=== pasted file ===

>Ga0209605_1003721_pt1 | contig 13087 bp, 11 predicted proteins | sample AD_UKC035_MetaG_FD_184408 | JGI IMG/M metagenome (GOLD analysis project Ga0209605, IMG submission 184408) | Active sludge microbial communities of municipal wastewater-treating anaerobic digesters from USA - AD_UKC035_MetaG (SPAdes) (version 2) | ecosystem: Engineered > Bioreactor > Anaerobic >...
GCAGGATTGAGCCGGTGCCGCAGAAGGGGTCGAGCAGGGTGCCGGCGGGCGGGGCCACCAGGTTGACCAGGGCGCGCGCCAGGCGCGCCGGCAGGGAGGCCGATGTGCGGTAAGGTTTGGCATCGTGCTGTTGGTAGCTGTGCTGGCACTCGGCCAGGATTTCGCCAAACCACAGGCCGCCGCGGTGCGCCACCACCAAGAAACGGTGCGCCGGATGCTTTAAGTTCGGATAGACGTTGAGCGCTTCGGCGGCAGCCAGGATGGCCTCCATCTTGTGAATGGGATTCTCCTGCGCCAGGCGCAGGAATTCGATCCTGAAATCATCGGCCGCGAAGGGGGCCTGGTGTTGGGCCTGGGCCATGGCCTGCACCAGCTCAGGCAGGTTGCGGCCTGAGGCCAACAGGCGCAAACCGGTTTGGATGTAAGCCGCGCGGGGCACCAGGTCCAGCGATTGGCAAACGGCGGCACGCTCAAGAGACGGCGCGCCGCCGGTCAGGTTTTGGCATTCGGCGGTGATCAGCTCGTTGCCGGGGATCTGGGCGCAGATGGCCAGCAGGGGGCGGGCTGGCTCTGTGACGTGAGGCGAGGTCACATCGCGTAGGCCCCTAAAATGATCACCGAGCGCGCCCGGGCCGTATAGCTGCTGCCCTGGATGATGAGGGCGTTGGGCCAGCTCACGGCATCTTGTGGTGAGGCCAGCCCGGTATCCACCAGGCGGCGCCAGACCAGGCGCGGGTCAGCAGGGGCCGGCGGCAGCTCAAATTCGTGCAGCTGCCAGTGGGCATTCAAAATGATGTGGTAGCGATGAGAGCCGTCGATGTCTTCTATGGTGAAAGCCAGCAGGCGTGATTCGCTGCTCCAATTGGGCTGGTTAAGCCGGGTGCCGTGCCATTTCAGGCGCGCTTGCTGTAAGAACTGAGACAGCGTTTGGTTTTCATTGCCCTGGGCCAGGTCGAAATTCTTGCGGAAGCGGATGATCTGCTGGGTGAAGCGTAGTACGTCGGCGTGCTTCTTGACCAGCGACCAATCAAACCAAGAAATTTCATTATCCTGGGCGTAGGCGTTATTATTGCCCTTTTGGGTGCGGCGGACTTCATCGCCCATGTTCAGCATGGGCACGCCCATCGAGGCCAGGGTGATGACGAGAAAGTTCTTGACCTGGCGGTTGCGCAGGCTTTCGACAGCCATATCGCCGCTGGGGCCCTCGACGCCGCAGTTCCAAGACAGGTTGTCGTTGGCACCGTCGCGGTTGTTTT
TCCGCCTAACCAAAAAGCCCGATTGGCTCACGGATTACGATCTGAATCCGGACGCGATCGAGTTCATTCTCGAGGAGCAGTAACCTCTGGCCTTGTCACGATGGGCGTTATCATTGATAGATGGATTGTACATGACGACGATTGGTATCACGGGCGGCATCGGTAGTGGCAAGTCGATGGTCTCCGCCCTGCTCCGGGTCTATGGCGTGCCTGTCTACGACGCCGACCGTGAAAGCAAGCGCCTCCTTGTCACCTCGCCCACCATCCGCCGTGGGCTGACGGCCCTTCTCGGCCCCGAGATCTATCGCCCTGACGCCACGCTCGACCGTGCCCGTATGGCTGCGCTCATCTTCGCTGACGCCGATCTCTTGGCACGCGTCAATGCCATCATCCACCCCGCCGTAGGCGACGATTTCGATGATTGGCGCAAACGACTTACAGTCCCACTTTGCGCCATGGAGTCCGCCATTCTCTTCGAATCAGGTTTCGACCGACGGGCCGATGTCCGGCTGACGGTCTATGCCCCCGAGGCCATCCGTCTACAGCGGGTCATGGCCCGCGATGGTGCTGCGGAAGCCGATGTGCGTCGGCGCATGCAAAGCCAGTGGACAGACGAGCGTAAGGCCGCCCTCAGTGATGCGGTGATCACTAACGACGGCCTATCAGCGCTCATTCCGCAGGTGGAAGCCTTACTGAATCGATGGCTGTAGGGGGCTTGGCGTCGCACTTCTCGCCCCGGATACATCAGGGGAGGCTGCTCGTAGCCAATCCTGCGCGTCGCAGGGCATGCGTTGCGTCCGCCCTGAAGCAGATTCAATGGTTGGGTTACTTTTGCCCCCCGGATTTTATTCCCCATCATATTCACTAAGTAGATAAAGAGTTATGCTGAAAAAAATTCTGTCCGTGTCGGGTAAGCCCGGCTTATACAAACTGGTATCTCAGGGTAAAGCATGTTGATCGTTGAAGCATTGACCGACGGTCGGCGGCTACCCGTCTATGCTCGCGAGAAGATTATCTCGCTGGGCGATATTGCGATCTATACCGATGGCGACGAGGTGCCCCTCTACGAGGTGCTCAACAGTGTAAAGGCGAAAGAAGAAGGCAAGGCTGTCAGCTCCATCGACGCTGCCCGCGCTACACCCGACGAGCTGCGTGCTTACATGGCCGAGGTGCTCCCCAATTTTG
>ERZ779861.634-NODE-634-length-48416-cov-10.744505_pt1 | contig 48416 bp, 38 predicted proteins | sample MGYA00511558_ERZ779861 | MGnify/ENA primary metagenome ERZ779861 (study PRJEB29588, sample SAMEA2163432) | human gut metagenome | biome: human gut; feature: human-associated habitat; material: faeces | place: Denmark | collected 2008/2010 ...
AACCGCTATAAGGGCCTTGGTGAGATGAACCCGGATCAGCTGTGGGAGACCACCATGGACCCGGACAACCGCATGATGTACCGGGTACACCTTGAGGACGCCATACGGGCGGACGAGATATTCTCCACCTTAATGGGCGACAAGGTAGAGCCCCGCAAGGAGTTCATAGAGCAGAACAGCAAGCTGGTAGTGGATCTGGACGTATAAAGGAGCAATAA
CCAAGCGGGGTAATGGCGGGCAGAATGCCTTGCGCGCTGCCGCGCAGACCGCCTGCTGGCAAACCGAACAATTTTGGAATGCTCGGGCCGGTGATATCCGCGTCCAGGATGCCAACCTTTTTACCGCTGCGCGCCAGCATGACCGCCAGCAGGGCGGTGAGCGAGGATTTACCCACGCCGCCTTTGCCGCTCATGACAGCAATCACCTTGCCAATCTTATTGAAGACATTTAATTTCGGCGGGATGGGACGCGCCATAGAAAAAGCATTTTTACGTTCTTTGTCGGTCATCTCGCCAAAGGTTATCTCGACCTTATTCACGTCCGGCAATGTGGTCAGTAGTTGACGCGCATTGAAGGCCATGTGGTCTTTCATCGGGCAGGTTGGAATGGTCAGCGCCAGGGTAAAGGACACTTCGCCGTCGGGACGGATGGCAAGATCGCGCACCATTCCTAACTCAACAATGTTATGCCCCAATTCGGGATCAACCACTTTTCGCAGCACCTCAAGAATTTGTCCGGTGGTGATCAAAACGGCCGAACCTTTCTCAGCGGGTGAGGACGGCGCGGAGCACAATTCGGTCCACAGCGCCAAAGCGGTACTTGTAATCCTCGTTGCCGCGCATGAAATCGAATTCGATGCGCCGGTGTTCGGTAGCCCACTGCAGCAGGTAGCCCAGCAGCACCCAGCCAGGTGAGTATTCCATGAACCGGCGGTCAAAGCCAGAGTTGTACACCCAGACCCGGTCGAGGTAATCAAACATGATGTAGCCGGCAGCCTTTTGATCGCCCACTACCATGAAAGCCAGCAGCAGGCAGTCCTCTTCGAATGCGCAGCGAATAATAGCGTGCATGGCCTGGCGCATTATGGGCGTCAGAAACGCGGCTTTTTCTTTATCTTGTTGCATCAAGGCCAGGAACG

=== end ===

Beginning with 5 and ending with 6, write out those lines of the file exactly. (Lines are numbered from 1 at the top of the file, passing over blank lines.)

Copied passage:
AACCGCTATAAGGGCCTTGGTGAGATGAACCCGGATCAGCTGTGGGAGACCACCATGGACCCGGACAACCGCATGATGTACCGGGTACACCTTGAGGACGCCATACGGGCGGACGAGATATTCTCCACCTTAATGGGCGACAAGGTAGAGCCCCGCAAGGAGTTCATAGAGCAGAACAGCAAGCTGGTAGTGGATCTGGACGTATAAAGGAGCAATAA
CCAAGCGGGGTAATGGCGGGCAGAATGCCTTGCGCGCTGCCGCGCAGACCGCCTGCTGGCAAACCGAACAATTTTGGAATGCTCGGGCCGGTGATATCCGCGTCCAGGATGCCAACCTTTTTACCGCTGCGCGCCAGCATGACCGCCAGCAGGGCGGTGAGCGAGGATTTACCCACGCCGCCTTTGCCGCTCATGACAGCAATCACCTTGCCAATCTTATTGAAGACATTTAATTTCGGCGGGATGGGACGCGCCATAGAAAAAGCATTTTTACGTTCTTTGTCGGTCATCTCGCCAAAGGTTATCTCGACCTTATTCACGTCCGGCAATGTGGTCAGTAGTTGACGCGCATTGAAGGCCATGTGGTCTTTCATCGGGCAGGTTGGAATGGTCAGCGCCAGGGTAAAGGACACTTCGCCGTCGGGACGGATGGCAAGATCGCGCACCATTCCTAACTCAACAATGTTATGCCCCAATTCGGGATCAACCACTTTTCGCAGCACCTCAAGAATTTGTCCGGTGGTGATCAAAACGGCCGAACCTTTCTCAGCGGGTGAGGACGGCGCGGAGCACAATTCGGTCCACAGCGCCAAAGCGGTACTTGTAATCCTCGTTGCCGCGCATGAAATCGAATTCGATGCGCCGGTGTTCGGTAGCCCACTGCAGCAGGTAGCCCAGCAGCACCCAGCCAGGTGAGTATTCCATGAACCGGCGGTCAAAGCCAGAGTTGTACACCCAGACCCGGTCGAGGTAATCAAACATGATGTAGCCGGCAGCCTTTTGATCGCCCACTACCATGAAAGCCAGCAGCAGGCAGTCCTCTTCGAATGCGCAGCGAATAATAGCGTGCATGGCCTGGCGCATTATGGGCGTCAGAAACGCGGCTTTTTCTTTATCTTGTTGCATCAAGGCCAGGAACG